"Just think," said a fellow outdoorsman the other day, "only two more months and we'll be hunting doves."

Last weekend's rainy chill put many of us in mind of the approaching shooting season, and the first thought, as usual, was of the first open season of the year for the sleek and ubiquitious mourning dove.

Mention of doves even stirred old memories in Gilbert Rudio of Oxon Hill, who hasn't hunted at all in the 10 years since he left the Philippines to come to America.

Rudio grew up in the rural town of Baler Quezon, 200 miles from Manila and close to the Pacific shore. when he was young there were no refrigerators or ice house in Baler Quezon.

To get fresh meat folks had to either hunt it or raise it.

They did both, and if the raising was hard work, the hunting was unreal. Firearms were impossible to come by unless one was lucky enough to find a cast-off world War II relic.Even then, ammunition was scarce.

So the Filipinos used their wits. Rubio tells a fantastic tale of dove hunting.

"We hunted rom blinds that we built from small trees and shrubs. We placed the blind at the top of a hill, overlooking a valley."

The blind was in two sections each a curtain of foliage about six feet across. And each had a tiny window for the hunter to look down in the valley. Between the two blinds the hunters left a bigger window, an empty space about three feet across.

"We built the blind during the day. Then about 2 or 3 in the afternoon the doves would start to fly back up the hill from their feeding grounds in the valley," Rubio said.

As the birds came up, many took the easiest path over the hilltop. That was through Rubio's three-foot "window." The birds didn't know Rubio and his partners would be waiting behind the curtains armed with a six-foot bamboo poles. On the end of each pole they had fashioned a broad, plate-like paddle of woven bambool.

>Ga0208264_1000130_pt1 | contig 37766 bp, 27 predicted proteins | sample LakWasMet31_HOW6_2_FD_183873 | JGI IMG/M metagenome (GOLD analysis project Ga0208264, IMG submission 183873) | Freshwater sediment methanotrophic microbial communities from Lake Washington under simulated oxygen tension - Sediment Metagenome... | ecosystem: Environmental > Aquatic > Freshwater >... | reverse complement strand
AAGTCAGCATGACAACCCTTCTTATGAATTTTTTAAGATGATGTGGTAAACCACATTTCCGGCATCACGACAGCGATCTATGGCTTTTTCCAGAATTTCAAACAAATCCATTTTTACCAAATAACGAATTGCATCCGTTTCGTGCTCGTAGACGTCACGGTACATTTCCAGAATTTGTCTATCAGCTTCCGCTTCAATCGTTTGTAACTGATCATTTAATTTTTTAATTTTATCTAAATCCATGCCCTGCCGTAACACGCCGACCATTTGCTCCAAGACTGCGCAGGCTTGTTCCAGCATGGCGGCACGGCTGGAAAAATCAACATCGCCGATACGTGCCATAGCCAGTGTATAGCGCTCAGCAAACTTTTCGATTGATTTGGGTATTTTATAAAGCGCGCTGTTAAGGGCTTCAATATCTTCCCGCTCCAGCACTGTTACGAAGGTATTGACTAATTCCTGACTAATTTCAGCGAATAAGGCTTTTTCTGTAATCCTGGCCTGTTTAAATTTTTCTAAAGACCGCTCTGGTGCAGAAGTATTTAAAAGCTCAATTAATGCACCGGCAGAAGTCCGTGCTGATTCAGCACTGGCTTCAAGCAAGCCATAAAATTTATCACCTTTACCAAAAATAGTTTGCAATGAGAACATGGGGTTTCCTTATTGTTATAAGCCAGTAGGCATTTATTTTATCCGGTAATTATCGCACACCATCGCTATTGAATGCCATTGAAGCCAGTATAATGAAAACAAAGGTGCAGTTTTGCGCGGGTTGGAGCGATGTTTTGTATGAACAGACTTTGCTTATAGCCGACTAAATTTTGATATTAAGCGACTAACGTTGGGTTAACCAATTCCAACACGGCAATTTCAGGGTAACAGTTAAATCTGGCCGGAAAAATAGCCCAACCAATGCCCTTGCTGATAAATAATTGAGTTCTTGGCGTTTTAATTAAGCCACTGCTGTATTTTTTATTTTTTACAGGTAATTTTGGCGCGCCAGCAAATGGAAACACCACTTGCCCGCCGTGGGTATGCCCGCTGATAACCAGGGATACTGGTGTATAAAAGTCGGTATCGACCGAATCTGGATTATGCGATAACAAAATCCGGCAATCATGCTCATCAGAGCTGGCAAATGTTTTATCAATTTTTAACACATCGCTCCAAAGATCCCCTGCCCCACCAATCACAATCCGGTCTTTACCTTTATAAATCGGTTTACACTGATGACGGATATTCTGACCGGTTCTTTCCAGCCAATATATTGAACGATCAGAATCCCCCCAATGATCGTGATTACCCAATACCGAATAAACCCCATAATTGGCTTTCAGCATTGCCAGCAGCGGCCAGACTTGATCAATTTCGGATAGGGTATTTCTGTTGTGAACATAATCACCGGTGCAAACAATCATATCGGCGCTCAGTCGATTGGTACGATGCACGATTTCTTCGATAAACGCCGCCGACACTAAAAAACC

"We knocked them down, right out of the sky." Rubio said, "and when we had enough we stopped. We couldn't keep more than we could eat. Anyway, that meant more birds for the next day."

He said on a good day he would bag 15 doves, enough for a feast.

Another favored quarry was wild boar, furiously aggressive beasts that can slash a hunter to ribbons if his shot falls off the mark.

Anyone who hunted boar with a rifle made sure he knew where the nearest tree was, Rubio said. Even then he had to pick out a stout one, because an angry boar could knock a thin one down by butting it, then gore the hunter to shreds.

But Rubio didn't have a rifle. He and his companions searched instead for unexploded World War II bombs and land mines that lay in the woods, then extracted the black powder from them.

"We filled a saucer with poweder and covered it with another caucer. You had to be very careful. To seal it we wrapped cellphane around the crack.

"Then we cut a coconut in half and sandwiched the coconut meat around the saucers. When a boar found it he would rip it apart with his teeth. When he hit the saucer it exploded and blew his head off."

The technique today is illegal in the Philippines where officials fear civilian casualties from these home-made mines. But it worked in Rubio's day.

Then there was fishing. There were no fancy rods and reels available, but that didn't stop Rubio.

"For a picnic, we would pack some rice and something to drink. Then we would go to the beach and catch our fish."

The Filipinos used cane poles they cut from the forest. They attached a steel ring to the rod tip for a rudimentary guide and strung heavy line through it.

They cast cut bait over the reefs when the tide was low, holding the line and the butt of the cane pole in the palm of one hand.

When a fish struck, and often it was a big fish, the only control the angler had was by applying pressure to the line with the palm of the hand. Line spun off a spool that lay at his feet on the beach.

It was primitive, but it worked. Pubio said grouper up to 40 pounds often were landed.

Here in Ameriac we have electric socks, hand warmers, prefabricated duck and goose blinds, fancy and powerful guns, speed boats, elegant fishing rods of fiberglass and graphite and machined, variable-drag reels so big they can overpower a 1,000-pound tuna.

After awhile we get to think these things are prerequisites for successful hunting and fishing. Not so.

It's incredible what a little hunger and some ingenuity can do.